In yesterday’s blog I wrote about my recent visit to the doctor and how I may just have to live with the mildly epileptic symptoms that are left four years after my brain haemorrhage. I can live without going to any more Bridget Riley exhibitions and, if I have to avoid supermarket shopping because of the aggressively bright lighting then that is no tragedy either. Also, Christmas tree lights don’t really need to flash and if they do I shall just look the other way. So I’m not going to get too upset about the news that I may have to avoid strobing effects from lights or images from now onwards.
The other consequence of this is, of course, that I won’t be able to drive. I was hoping that I was now ready to get back behind the wheel but for as long as I have these symptoms, the doctor advises against it.
It has been said, I should admit this now, that I have never been the best driver in the world. I may well have enjoyed driving at speed a bit too much and I have been known to take in a bit too much of the passing scenery as I progressed down a pleasant country highway. Some unkind friends, with observations based on experience, have compared me to Toad of Toad Hall, the enthusiastic but accident prone motoring enthusiast from The Wind In The Willows (1908) by Kenneth Grahame (1859-1932)
I have to admit that there were similarities – I did drive rather enthusiastically at speed, I did blow the horn a little more than I should have done and I did have more than my share of accidents – mostly prangs but I once drove through a hedge into a ploughed field and, on another occasion, I demolished a set of traffic lights. Maybe I should quit now without regrets. No promises though, one day, like Toad, I might return.
Meanwhile, there are plenty of more enjoyable ways to travel as shown by E.H.Shepard (1879-1976), the original illustrator of The Wind In The Willows. In that imaginary world where it is almost always a sunny summer’s day in rural England, there really is nothing better than messing about on a boat like Mole and Rat and travelling at a speed where you can take in your surroundings.
E.H. Shepard had a genius for illustrating and partially inventing the idyllic England of Edwardian summers. Something he repeated, after The Wind In The Willows, in his drawings for Winnie-The- Pooh (1926) by A. A. Milne (1882-1956).
As A.A. Milne also knew, it is perfectly pleasant going for a country walk too especially when the sun shines and the swallows fly high.
Life doesn’t have to be slow when you can’t drive any more – look at the ebullient Tigger, he did everything at speed. I shall miss blowing the horn though.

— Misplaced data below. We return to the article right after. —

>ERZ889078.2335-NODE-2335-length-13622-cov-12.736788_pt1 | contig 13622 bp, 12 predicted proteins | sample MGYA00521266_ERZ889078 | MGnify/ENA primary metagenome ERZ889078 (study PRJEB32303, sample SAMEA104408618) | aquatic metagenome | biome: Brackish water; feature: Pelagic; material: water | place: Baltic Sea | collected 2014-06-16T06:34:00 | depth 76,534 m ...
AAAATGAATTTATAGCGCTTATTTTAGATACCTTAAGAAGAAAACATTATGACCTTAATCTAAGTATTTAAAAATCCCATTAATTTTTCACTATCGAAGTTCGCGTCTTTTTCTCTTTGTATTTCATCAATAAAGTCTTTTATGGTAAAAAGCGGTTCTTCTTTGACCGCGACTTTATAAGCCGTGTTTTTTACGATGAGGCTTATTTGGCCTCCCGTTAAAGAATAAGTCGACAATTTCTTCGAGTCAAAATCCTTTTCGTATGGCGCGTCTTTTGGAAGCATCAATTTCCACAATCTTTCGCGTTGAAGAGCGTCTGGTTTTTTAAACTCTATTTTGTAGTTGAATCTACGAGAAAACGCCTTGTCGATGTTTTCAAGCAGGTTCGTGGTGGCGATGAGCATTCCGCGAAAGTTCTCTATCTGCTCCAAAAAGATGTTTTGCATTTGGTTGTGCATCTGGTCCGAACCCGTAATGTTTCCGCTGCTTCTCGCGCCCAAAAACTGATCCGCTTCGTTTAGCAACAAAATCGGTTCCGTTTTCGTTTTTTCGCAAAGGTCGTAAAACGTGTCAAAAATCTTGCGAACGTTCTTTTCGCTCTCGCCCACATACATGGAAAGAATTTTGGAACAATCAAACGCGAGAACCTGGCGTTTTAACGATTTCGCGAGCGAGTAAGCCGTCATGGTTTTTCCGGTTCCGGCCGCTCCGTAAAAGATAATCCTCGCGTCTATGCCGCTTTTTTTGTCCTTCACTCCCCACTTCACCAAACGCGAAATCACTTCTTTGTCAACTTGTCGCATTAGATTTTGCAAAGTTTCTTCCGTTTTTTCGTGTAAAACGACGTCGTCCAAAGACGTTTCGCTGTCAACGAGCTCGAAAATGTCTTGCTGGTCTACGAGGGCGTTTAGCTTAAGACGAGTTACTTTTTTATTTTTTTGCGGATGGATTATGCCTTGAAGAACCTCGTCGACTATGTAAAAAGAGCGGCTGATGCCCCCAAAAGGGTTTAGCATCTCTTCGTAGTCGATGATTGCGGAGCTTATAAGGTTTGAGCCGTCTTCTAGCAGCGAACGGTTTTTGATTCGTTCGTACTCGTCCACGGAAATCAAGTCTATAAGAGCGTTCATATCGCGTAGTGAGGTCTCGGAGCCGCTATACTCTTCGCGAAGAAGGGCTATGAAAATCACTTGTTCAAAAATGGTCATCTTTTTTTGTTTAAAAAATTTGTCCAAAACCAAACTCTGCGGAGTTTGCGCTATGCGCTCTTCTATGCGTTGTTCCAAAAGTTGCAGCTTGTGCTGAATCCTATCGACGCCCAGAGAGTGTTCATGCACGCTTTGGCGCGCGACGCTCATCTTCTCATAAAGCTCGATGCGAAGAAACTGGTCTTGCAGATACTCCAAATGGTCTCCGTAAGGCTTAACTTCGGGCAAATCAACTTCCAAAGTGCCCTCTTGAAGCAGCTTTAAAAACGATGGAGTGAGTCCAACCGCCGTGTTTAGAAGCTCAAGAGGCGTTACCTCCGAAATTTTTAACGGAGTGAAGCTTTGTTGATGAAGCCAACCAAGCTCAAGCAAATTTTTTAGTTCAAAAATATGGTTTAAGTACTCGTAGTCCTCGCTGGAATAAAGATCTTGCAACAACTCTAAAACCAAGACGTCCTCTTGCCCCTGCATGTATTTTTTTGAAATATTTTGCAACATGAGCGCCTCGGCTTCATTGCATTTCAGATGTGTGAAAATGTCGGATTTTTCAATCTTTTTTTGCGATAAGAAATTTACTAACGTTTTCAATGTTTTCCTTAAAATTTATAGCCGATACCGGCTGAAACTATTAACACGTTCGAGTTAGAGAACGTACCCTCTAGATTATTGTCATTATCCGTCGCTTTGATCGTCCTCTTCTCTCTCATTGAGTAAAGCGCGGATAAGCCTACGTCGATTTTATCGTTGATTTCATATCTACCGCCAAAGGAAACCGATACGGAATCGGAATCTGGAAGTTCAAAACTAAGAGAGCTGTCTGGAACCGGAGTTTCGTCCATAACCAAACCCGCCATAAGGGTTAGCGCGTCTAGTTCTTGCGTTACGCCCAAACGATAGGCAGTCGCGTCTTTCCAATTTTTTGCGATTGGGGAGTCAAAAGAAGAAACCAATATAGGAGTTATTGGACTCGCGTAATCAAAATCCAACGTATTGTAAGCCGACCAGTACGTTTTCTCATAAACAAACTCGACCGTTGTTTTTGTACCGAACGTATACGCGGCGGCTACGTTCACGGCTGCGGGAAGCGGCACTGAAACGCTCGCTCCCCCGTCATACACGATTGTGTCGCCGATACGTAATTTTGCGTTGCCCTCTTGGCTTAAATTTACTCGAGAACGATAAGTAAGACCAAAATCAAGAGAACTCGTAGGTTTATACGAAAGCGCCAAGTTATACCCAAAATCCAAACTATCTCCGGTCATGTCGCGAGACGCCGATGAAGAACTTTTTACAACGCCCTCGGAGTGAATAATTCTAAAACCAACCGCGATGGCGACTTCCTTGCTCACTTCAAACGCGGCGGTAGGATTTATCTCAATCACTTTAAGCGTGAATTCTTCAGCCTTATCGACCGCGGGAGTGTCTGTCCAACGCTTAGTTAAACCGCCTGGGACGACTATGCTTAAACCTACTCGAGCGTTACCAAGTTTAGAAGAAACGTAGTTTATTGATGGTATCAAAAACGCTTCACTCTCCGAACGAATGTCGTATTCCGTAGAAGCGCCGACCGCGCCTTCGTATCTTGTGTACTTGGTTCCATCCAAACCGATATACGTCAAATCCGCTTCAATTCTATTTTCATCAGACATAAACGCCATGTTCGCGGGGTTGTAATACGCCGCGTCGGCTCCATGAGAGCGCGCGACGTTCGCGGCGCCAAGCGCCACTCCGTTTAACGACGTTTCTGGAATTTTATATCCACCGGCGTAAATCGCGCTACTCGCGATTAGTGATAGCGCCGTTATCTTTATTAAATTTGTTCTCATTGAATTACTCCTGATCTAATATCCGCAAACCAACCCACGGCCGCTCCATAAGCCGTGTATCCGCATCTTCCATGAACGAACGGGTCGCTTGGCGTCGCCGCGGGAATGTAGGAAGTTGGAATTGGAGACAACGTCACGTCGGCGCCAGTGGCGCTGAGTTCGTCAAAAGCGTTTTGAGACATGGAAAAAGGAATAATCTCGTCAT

So I’m not complaining. All I need are continuous summer days in an English landscape preserved for eternity from the British government’s latest foolish idea: covering our landscape with new houses. Hopefully, like their other projects, selling our woodlands for instance, it will all come to nothing. Now, just in case you don’t get the Toad reference, here is a clip from the movie:
If it's any consolation, I share your inability to not drop to the floor under the influence of flashing lights and odd visual experiments. What's more, I often have to close my eyes when watching television commercials or films where the camera is not held steady or a car is shown circling fast up a mountain road.
While I still drive I am terrible at it, never have been all that skilled behind the wheel and fairly certain this deficit will only worsen with age. Hopefully I'll be self-aware enough to surrender my keys when the times comes. Ah, the lasting effects of illness, medication & advancing years.
Will close here as I must call-in prescriptions and hit the American highways to retrieve them. Fellow citizens beware.
So sorry Colin (and Brian)! I would miss tooling around in my vehicle. It's a necessity where I live, so if I couldn't drive I would have to move someplace more urban. I love the Toad comparison, though.
It's a pain Brian, sorry you have a similar problem – I can't the the John Travolta of my local dance club any more these days. It's good you don't have to hand in your car keys though.
I know what you mean Margaret, I used to live in the a remote rural part of Sussex with little public transport – it would have had to move I suspect if this had happened when I was out there. Then again, I would probably not have survived my brain haemorrhage either as I was much further away from medical help than i am here in Lewes.